Saints & Cannibals
Saints & Cannibals has the continuity, texture and heart of a great novel. The words here are made out of real human cells, splitting and alive. Hamm writes poems that are simultaneously powerful and delicate, reticent and deeply moving.
The pungent scent of horses, corn, straw, fur, smoke and meat take their place at the table of the reader's memory in Christine Hamm's collection, Saints & Cannibals. The narrator inhabits the minds and bodies of Enid and Claire, Hansel and Gretel, Joan of Arc, siblings, mothers and babies, and it's hard to tell at times who are the saints and who are the cannibals. Animals abound, some with mystical powers, My cat purrs and spits into my eye. She has / gathered tigers around me. Hamm explores the boundaries of the body in exquisite detail; puberty, cancer, eating disorders, and the lure and horrors of modern medicine escalate into fertility rites, witches, and the heartbreaking loss of childhood. These poems do not dally in Victorian daydreams or ruffled pinafores. They are feral. They shriek and bite and get under your skin. I could die from you the narrator warns us in "Muscular Wrist," and she tells the truth.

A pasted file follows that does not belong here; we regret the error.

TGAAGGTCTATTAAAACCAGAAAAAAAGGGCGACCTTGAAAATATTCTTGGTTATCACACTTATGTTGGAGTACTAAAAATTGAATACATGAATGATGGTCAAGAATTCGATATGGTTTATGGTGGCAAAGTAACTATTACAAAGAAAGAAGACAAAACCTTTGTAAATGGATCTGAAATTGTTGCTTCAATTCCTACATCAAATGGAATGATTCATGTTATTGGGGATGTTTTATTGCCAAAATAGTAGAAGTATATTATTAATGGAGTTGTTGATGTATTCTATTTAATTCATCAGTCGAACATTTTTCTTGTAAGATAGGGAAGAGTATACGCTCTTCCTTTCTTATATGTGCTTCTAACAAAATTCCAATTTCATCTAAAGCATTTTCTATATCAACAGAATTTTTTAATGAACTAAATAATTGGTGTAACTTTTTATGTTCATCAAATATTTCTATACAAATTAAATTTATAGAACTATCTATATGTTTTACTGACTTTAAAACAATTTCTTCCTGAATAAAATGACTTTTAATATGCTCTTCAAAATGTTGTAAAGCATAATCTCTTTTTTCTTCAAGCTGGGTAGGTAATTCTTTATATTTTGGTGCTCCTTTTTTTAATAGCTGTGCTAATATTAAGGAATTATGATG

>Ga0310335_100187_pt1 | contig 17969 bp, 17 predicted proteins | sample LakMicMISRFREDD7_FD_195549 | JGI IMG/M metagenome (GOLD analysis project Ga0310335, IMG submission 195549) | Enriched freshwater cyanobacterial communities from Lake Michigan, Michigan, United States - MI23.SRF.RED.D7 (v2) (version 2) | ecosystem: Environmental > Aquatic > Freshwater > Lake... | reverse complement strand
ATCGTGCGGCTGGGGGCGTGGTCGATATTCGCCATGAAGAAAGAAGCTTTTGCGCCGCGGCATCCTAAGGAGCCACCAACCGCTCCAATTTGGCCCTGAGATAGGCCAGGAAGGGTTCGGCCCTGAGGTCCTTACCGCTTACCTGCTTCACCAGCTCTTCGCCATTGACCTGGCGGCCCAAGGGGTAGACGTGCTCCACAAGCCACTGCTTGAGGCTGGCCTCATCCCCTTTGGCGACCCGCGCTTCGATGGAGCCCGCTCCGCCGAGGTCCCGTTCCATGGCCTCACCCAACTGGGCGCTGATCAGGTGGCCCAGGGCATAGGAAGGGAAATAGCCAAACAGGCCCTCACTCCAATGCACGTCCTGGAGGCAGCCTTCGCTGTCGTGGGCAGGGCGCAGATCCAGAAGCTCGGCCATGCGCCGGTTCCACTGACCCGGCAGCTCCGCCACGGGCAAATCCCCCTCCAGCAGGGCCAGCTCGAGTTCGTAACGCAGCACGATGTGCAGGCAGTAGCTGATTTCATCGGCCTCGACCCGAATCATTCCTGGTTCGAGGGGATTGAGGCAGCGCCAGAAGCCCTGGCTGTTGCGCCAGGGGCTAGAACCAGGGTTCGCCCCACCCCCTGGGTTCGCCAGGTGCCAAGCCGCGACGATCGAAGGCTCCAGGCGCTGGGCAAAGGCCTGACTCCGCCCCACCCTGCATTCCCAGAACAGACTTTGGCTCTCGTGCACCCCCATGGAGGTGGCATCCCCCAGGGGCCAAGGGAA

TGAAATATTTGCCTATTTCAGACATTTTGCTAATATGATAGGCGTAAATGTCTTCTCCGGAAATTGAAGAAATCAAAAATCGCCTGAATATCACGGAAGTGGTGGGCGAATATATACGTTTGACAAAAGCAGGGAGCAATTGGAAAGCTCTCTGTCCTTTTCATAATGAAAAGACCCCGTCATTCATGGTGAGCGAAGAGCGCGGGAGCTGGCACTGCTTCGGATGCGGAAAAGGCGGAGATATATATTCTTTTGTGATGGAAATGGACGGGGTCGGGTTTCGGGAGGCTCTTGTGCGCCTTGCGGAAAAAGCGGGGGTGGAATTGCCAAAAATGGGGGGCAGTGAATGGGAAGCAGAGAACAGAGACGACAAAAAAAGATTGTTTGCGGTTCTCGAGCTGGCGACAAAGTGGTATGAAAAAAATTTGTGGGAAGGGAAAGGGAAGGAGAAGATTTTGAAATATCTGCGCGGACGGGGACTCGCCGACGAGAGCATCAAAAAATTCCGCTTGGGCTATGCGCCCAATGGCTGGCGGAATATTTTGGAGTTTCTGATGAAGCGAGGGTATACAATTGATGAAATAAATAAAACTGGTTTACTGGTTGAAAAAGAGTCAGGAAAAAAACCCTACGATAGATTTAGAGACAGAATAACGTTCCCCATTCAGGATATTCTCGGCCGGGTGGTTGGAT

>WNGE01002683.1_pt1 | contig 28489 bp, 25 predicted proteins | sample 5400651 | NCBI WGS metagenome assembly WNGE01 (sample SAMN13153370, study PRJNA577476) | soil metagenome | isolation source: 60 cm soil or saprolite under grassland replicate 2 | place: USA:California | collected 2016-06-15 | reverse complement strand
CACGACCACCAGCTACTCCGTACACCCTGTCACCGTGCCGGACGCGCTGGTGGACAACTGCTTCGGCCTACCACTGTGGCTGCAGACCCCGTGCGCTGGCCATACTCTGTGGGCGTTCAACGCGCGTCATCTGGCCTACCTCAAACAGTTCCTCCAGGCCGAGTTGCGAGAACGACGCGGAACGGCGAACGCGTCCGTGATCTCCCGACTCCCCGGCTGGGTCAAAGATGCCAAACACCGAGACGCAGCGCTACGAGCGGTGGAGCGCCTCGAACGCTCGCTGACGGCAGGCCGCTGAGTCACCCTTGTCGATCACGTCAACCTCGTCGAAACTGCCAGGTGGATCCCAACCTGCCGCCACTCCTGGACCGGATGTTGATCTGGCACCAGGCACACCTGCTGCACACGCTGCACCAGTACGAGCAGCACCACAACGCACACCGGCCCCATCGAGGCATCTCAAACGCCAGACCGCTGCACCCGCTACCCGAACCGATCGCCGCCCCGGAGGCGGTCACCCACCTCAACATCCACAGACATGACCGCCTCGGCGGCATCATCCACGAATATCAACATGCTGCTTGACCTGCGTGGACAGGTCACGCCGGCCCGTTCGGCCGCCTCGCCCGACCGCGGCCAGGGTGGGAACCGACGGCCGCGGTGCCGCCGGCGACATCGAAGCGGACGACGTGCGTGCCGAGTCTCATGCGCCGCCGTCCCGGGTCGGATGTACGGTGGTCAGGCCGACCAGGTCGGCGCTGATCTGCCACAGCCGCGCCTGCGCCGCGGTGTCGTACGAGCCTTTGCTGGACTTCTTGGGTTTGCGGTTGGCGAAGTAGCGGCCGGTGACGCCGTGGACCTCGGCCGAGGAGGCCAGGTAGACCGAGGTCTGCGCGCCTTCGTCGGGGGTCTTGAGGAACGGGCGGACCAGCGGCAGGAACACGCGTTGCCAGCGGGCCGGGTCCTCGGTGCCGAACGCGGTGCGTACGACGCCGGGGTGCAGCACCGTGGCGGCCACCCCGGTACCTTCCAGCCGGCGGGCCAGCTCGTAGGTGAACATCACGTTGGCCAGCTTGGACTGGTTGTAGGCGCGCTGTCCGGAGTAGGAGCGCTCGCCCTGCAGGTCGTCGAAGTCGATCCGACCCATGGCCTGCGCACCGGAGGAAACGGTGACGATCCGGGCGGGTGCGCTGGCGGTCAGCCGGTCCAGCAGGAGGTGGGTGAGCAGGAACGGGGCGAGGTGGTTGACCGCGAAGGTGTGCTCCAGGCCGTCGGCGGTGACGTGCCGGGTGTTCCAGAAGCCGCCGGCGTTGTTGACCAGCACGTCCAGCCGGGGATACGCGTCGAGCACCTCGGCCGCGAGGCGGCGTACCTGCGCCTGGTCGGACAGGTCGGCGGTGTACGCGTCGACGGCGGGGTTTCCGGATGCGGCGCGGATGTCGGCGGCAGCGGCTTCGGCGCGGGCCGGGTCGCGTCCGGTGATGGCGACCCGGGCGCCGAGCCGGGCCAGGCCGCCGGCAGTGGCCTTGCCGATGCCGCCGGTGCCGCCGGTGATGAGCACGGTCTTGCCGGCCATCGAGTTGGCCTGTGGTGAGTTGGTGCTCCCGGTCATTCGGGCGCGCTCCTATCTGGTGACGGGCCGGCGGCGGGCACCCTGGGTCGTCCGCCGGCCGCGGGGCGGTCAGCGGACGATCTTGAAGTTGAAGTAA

82 pages, $14.95
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